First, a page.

The board of Spirit Airlines rejected a $3.6 billion takeover bid by rival JetBlue Airways on Monday, saying it would continue to pursue a merger with Frontier Airlines.
“The Board determined that the JetBlue proposal involves an unacceptable level of closing risk that would be assumed by Spirit stockholders,” Mac Gardner, Spirit’s board chairman, said in a statement. “We believe that our pending merger with Frontier will start an exciting new chapter for Spirit.”
The three airlines have been seeking a way to build a carrier that could better compete with the nation’s four biggest airlines, which dominate domestic air travel. Frontier and Spirit announced their $6.6 billion merger plans in February, and then JetBlue announced its bid to buy Spirit in early April.
But on Monday, Gardner wrote that even after reviewing an updated proposal from JetBlue, Spirit’s leadership concluded that continuing to pursue the Frontier merger was the best path forward. He wrote that the prospect of rejection by federal authorities — centered on an alliance between JetBlue and American Airlines — made the offer too risky.
“It imposes on our stockholders a degree of risk that no responsible board would accept,” Gardner wrote. “Given this substantial completion risk, we believe JetBlue’s economic offer is illusory, and Spirit’s board has not found it necessary to consider it.”
JetBlue disclosed the revised offer Monday. In announcing the updated bid, JetBlue chief executive Robin Hayes said it would “deliver meaningful benefits for customers, superior value for shareholders of both airlines, and new opportunities for our combined crewmembers.”
In an email to employees, Frontier management called the decision by Spirit’s board “good news” and said proceeding with the merger was “an exciting development for all of us.”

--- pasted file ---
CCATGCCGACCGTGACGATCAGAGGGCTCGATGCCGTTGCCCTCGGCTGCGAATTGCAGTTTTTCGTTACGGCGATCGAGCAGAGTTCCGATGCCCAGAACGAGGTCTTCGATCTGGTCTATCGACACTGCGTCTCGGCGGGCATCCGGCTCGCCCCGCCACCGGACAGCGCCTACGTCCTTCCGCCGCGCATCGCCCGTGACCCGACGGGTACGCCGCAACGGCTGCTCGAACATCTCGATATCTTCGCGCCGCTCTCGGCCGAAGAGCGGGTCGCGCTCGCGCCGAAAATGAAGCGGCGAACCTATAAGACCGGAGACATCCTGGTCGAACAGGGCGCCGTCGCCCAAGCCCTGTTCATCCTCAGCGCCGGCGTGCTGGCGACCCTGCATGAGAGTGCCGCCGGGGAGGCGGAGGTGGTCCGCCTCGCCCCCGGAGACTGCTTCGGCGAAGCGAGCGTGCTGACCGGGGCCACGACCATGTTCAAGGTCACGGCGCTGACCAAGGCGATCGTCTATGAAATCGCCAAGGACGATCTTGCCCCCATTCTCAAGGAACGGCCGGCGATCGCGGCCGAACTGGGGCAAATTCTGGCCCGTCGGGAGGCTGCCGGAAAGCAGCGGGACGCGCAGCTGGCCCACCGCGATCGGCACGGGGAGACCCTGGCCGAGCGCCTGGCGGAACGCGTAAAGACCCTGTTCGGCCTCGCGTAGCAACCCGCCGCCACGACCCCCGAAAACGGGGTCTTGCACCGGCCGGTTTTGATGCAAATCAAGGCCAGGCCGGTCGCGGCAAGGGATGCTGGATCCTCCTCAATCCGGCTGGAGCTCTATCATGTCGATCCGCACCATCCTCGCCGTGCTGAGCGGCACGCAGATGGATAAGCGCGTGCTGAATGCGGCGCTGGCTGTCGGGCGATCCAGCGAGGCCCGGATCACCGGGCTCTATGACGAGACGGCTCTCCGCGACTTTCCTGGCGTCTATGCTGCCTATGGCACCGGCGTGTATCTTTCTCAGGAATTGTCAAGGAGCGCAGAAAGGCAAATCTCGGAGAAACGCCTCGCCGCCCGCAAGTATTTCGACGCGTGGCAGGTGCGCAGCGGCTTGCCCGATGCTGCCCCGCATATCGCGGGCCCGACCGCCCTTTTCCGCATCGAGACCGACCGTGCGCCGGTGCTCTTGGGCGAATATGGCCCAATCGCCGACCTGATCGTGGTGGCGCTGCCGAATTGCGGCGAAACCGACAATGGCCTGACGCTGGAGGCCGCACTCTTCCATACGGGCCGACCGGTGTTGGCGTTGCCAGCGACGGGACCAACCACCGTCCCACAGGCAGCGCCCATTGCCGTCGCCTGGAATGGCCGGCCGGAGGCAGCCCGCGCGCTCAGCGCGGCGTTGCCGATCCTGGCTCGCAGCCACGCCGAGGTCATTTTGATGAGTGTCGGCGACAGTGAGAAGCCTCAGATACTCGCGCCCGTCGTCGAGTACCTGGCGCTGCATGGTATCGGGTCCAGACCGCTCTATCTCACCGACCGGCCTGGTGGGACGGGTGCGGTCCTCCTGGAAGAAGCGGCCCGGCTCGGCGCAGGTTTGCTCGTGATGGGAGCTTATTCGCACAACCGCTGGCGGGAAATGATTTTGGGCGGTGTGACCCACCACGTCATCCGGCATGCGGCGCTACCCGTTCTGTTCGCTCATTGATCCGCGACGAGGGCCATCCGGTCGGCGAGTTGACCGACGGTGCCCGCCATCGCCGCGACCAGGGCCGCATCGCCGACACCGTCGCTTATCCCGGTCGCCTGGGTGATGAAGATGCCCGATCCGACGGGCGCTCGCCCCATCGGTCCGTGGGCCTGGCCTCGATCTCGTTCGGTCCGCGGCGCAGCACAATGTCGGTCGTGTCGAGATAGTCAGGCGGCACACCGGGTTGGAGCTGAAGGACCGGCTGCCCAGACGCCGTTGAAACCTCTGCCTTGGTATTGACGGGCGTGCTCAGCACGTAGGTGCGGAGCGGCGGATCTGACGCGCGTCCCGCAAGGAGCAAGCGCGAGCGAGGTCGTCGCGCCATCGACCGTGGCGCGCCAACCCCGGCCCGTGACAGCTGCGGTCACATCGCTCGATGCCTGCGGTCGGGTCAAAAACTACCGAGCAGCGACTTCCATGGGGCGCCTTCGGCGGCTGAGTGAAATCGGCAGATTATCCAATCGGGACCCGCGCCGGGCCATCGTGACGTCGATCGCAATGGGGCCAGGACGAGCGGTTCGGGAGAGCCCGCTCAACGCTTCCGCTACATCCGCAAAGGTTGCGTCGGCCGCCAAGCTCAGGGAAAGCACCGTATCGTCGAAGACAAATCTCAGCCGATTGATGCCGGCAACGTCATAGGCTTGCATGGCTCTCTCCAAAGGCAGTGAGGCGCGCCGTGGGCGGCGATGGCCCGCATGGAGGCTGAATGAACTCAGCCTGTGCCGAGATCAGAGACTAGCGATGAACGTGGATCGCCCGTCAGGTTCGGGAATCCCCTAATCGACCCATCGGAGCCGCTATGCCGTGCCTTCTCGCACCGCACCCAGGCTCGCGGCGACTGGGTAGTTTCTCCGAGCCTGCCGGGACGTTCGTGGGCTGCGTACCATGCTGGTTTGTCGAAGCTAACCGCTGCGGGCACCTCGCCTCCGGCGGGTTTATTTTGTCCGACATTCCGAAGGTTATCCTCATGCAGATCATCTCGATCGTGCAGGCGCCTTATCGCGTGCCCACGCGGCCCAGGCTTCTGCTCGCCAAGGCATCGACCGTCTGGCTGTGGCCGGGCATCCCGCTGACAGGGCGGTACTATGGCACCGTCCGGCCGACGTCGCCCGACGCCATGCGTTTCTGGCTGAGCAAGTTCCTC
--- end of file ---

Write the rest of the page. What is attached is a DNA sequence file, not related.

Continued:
The flurry of proposals comes as the airline industry continues its recovery from the pandemic. Any merger would be the first since 2016, when Alaska Airlines began an acquisition of Virgin America. The nation’s four largest carriers — United, American, Delta and Southwest — account for about 80 percent of the market.
JetBlue was the fifth-busiest carrier before the pandemic, with 43 million passengers in 2019, while Spirit ranked eighth, according to Transportation Department data. Frontier was the ninth-largest airline that year.
Analysts say a merger of any of the two could create an airline with the scale and routes to more effectively compete with the top four. While a merged JetBlue and Spirit would be larger, a Spirit-Frontier combination would vault into JetBlue’s fifth-place spot — a prospect that might have motivated JetBlue’s bid.
In trying to sweeten its bid, JetBlue offered to pay Spirit $200 million if the deal fell through and said it would be willing to divest assets to allay any issues raised by regulators.
JetBlue has argued it brings consumer benefits to markets it enters, prompting larger airlines to lower fares. Hayes said a merger between Spirit and Frontier would not deliver the same price-cutting benefit.
“JetBlue is simply unmatched in shaking up the market with competition,” he wrote in a note to employees Monday.
But Spirit’s board was unmoved by the fresh proposal, questioning that claim and saying JetBlue’s alliance with American posed too much risk. The Department of Justice, along with attorneys general in six states and the District, have sued to block the American-JetBlue partnership, alleging it will drive down competition and harm consumers with higher prices across the country — even though the deal relates to flights in the Northeast.
While a Spirit-Frontier merger needs to be reviewed by the Justice Department, industry analysts have said it is not likely to prompt significant concern. Spirit said in a memo to employees Monday that the review was underway and proceeding as expected. The airline said the merger could be completed by the second half of the year.
The Justice Department’s antitrust division declined to comment.